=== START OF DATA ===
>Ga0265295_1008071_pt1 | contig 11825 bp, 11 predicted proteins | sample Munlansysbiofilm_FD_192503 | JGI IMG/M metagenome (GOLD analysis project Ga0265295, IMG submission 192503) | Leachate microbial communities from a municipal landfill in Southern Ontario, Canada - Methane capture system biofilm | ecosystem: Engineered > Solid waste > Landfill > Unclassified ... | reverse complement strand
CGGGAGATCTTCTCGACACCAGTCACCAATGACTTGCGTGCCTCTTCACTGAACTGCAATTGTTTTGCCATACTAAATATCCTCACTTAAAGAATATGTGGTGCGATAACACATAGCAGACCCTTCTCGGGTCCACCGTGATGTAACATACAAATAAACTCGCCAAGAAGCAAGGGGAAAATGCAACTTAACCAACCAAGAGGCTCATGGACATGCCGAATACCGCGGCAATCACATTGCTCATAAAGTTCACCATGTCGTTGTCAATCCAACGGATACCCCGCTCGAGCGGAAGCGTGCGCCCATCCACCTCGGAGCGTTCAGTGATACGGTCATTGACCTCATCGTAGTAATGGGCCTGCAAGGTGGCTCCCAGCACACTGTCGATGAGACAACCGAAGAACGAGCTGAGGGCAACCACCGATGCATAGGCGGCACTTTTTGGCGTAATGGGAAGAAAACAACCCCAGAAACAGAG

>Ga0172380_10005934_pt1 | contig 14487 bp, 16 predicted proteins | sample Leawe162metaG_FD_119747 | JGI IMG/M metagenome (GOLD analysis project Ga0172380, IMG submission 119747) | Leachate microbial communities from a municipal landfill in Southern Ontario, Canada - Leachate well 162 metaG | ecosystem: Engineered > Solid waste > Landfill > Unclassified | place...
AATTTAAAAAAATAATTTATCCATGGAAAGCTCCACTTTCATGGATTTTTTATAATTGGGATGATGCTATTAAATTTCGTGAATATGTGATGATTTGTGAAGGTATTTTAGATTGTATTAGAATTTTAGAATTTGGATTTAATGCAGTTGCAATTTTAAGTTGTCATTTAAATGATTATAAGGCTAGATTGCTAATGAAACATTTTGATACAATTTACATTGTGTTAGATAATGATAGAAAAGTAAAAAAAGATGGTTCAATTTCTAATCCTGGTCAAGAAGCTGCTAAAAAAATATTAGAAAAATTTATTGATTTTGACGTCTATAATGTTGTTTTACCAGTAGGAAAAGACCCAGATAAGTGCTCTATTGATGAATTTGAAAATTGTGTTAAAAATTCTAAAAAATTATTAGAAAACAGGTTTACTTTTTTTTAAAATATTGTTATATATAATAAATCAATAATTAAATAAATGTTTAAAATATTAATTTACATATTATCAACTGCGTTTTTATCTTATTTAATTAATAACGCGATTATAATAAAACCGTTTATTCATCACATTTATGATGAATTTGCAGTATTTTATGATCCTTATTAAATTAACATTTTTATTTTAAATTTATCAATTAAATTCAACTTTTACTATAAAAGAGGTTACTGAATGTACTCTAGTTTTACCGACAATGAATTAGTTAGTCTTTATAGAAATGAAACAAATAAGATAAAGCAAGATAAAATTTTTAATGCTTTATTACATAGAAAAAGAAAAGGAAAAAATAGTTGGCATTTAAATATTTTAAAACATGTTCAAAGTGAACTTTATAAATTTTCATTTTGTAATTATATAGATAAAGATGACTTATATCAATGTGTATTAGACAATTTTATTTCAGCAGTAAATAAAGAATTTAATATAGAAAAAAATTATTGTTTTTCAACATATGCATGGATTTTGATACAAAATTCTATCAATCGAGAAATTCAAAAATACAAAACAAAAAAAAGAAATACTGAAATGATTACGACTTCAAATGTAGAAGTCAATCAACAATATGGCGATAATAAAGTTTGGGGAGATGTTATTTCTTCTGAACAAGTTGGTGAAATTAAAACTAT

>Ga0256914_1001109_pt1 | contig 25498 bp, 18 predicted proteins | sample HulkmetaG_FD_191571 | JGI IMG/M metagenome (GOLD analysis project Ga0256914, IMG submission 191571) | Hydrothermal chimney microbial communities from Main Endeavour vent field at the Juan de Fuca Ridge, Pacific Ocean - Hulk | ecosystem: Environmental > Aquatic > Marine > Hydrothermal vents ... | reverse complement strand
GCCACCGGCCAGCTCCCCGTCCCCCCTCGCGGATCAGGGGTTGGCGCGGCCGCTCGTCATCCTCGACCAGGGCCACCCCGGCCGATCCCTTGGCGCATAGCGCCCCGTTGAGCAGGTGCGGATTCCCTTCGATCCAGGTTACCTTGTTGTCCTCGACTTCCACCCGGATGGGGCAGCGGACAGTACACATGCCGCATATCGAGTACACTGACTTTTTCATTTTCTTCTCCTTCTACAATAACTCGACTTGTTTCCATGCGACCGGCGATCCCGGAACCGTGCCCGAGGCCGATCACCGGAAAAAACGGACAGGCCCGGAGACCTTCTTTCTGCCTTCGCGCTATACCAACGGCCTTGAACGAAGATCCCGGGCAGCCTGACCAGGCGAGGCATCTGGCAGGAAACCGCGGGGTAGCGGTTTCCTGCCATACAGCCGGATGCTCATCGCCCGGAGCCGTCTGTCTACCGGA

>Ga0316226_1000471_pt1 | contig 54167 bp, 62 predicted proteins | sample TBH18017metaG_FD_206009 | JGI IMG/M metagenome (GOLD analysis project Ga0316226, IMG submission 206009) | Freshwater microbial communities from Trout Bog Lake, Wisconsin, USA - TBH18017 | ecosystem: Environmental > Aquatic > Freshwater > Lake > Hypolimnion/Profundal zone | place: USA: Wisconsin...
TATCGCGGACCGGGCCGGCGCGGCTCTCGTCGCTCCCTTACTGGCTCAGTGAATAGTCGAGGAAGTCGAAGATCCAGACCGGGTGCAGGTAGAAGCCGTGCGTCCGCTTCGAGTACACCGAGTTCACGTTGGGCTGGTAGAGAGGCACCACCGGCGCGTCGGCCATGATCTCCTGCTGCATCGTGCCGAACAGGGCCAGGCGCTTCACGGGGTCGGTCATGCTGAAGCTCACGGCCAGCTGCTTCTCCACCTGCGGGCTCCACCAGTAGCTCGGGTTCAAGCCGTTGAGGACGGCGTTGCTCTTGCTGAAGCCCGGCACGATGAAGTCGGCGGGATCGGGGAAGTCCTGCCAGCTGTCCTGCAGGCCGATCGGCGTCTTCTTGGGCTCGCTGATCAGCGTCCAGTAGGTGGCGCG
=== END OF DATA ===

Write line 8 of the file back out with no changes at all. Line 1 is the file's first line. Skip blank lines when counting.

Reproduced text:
TATCGCGGACCGGGCCGGCGCGGCTCTCGTCGCTCCCTTACTGGCTCAGTGAATAGTCGAGGAAGTCGAAGATCCAGACCGGGTGCAGGTAGAAGCCGTGCGTCCGCTTCGAGTACACCGAGTTCACGTTGGGCTGGTAGAGAGGCACCACCGGCGCGTCGGCCATGATCTCCTGCTGCATCGTGCCGAACAGGGCCAGGCGCTTCACGGGGTCGGTCATGCTGAAGCTCACGGCCAGCTGCTTCTCCACCTGCGGGCTCCACCAGTAGCTCGGGTTCAAGCCGTTGAGGACGGCGTTGCTCTTGCTGAAGCCCGGCACGATGAAGTCGGCGGGATCGGGGAAGTCCTGCCAGCTGTCCTGCAGGCCGATCGGCGTCTTCTTGGGCTCGCTGATCAGCGTCCAGTAGGTGGCGCG